This discussion happens once in a while with tea friends on and offline: what exactly is fair for a vendor to charge, and what, exactly, are they providing?
I guess first of all, we can account for the costs that a vendor has to pay to keep his or her business a going concern. This may involve a lot of costs, especially if there’s a physical store attached to the business. It might include labour, rent, electricity, water, local taxes and fees, certifications, etc etc. A store that exists only online is going to cost a lot less to run than a store that exists as a standalone teahouse in a small town, which will in turn be cheaper to run than say a shop with a nice locale and decor in an expensive city like Paris, London, or New York. The majority, I suspect, use the proceeds from online sales to subsidize their brick-and-mortar operation. Few, if any, go the other way around. Maintaining the internet store also costs money too, of course, as does the need to keep a merchant account with credit-card processing ability, website hosting (the cost of which, as I’ve discovered, is non-trivial), and other sundry outlays that are necessary to keeping up a store and running it as a business.
Then there are the costs that are necessarily associated with running a tea business. Storage, obviously, is a concern, and with that, the holding of physical inventory, which represents a time-value-of-money type of cost (holding, say, $10,000 worth of tea instead of treasury bonds costs real money, although you can argue about that point with regards to puerh). There are risks of spoilage, floods, fire, and whatever other natural disaster that may happen that can ruin the tea in question, so a certain, small amount of risk is involved, further increasing costs. Shipping the tea from wherever they’re sourced to the vendor’s own location obviously costs money too, and for tea there really aren’t many cheap, good ways to ship tea in bulk.
On top of that, some vendors may be spending a good amount of money traveling to get the tea to begin with. Some vendors seem to make multiple trips a year to faraway places in Asia, ranging from India, Malaysia, Taiwan, Japan, Korea, and China. These trips, if undertaken from North America or Europe, are not exactly cheap, and presumably, all these costs are rolled into the cost of running the business. Some vendors probably buy most of their teas from wholesalers in their respective continents, but then, if you’re an avid reader of this blog, chances are you don’t patronize these vendors too often.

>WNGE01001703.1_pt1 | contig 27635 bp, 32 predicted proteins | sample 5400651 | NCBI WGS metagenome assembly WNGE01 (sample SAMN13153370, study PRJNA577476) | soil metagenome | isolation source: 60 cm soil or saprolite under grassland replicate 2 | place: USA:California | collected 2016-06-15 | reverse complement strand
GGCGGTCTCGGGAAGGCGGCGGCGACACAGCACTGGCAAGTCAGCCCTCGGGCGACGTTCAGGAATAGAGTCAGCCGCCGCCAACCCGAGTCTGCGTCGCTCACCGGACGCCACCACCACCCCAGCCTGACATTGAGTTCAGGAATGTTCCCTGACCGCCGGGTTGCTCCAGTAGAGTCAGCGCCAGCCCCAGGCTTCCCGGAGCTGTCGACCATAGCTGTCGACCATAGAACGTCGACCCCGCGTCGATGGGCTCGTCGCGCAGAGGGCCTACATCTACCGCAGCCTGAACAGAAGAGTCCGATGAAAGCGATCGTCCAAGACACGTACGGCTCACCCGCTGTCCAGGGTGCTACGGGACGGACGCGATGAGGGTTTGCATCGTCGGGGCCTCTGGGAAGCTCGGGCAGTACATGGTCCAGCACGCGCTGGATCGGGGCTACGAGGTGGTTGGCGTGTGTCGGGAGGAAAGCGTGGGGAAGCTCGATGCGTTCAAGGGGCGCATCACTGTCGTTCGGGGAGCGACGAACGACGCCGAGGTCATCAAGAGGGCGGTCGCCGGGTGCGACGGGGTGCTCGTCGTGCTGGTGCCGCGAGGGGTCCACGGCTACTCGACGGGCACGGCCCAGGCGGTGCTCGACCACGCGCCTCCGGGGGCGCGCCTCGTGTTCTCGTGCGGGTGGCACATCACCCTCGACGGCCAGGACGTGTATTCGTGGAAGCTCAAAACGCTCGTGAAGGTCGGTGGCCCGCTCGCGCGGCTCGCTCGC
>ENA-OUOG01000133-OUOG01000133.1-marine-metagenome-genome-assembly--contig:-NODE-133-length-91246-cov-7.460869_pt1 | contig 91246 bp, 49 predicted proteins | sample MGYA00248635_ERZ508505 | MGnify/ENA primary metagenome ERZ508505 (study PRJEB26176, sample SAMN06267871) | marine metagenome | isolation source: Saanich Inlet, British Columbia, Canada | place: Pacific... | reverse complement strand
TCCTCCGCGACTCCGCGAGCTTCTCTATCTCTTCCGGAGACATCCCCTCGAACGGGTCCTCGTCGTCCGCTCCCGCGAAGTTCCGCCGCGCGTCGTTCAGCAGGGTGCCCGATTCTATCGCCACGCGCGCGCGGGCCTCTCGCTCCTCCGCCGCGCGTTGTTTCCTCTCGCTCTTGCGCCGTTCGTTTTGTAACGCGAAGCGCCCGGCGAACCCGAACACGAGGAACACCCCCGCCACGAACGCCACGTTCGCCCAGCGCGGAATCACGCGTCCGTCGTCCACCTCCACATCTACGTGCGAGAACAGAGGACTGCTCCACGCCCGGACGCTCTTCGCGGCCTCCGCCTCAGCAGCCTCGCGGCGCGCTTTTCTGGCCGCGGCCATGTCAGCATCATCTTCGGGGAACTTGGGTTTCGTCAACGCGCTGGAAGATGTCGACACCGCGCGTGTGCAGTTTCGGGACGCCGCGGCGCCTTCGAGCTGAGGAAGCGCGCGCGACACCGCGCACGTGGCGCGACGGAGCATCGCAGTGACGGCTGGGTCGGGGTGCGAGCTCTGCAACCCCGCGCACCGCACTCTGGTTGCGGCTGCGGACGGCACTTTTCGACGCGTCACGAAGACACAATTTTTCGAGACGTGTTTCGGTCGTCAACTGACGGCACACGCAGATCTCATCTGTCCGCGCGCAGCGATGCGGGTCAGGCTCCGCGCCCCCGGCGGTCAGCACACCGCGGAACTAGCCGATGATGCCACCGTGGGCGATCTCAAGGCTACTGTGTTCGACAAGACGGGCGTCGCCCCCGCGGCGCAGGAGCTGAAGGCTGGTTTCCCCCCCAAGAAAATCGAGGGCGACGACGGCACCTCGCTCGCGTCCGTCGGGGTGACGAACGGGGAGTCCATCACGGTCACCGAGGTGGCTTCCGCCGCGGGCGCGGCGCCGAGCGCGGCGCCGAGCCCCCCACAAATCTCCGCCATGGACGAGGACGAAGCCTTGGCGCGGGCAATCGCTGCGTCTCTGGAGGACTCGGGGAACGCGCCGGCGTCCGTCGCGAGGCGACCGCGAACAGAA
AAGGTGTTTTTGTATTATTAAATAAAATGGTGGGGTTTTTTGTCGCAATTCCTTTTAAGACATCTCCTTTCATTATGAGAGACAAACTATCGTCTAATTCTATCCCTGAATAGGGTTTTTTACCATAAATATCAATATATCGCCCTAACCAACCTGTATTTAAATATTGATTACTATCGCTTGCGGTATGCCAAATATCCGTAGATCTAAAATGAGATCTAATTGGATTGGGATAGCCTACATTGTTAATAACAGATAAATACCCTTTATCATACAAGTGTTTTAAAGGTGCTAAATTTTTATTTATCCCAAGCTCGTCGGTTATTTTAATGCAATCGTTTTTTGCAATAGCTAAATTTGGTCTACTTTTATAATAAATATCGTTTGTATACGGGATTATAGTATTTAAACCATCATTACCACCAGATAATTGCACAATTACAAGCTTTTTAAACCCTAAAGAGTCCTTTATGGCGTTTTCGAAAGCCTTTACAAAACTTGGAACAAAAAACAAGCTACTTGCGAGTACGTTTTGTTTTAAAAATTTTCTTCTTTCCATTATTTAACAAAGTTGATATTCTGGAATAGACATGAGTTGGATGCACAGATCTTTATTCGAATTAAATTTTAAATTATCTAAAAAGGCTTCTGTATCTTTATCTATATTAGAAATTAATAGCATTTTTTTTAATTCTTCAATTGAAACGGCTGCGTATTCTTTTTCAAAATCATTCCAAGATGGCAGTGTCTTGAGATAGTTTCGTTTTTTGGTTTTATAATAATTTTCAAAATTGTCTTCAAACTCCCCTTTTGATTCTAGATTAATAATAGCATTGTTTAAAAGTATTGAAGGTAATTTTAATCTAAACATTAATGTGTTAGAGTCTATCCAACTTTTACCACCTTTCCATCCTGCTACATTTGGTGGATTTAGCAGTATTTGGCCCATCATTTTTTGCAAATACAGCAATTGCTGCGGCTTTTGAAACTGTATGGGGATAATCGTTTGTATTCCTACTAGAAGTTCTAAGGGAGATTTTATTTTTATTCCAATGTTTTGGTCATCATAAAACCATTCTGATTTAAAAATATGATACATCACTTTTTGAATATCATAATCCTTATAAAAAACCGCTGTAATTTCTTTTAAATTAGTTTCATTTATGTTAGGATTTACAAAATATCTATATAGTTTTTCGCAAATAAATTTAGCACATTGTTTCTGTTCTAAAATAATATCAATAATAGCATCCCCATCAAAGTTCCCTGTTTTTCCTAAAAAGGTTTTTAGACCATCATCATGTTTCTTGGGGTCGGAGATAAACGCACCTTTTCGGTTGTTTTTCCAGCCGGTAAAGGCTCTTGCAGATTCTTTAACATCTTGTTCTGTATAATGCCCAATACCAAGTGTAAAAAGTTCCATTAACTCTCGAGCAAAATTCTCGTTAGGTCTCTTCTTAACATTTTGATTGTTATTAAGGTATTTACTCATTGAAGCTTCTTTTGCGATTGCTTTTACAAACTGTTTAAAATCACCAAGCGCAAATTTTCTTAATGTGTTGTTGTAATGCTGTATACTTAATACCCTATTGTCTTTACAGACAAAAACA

What I’ve described so far, I think, are most of the normal day-to-day costs of running a tea business for vendors based in the Western hemisphere. The question here, I think, is what exactly is the value-added from these vendors?
The first thing that comes to mind is, of course, that they are making teas available that are otherwise out of reach of the average Western consumer. Flying to Taiwan or China to buy oolongs or puerh is not exactly what most people do on a regular basis, so absent that, buying it from a vendor who’s doing it for you is probably not a bad idea. That service, of course, is worth something, but then, there are a number of vendors these days that are based in Asia and who are increasingly branching out to sell to the West, since everyone recognizes that there’s a market there for premium quality teas. Also, more and more consumers in the West are taking advantage of services such as various Taobao agents and buying more or less direct from Asia. So, “making teas available” alone is, I think, no longer a compelling reason for a high premium when vendors who are based on location can provide the same services without the extra cost of travel and airfare.
The second value-added service that vendors can claim to be doing is, of course, that they are selecting out the chaff from the wheat. There’s definitely some truth in this, as there’s plenty of chaff to go around, and as anyone who’s tried to buy tea blind from Taobao would know. Sampling crap costs real money, so yes, that’s work that deserves credit. At the same time though, it is still work that can be done by someone on location. Also, I’m sure many vendors, including those traveling to Asia, are only buying from shops there, instead of going all the way to the farms in all cases. In some cases, such as aged teas, this is a necessity, since they are all held by vendors of some sort or another. In other cases it could easily be the result of convenience and cost, or of the Longjing rule at work. Either way, there are oftentimes multiple layers of vendors between a tea and the end consumer. All of these costs – both the regular running costs, as well as whatever transaction and other value-added mentioned so far, are probably reflected in the prices that the consumer ends up getting charged. None, I think, is particularly valuable above and beyond what some vendor based in Asia can do.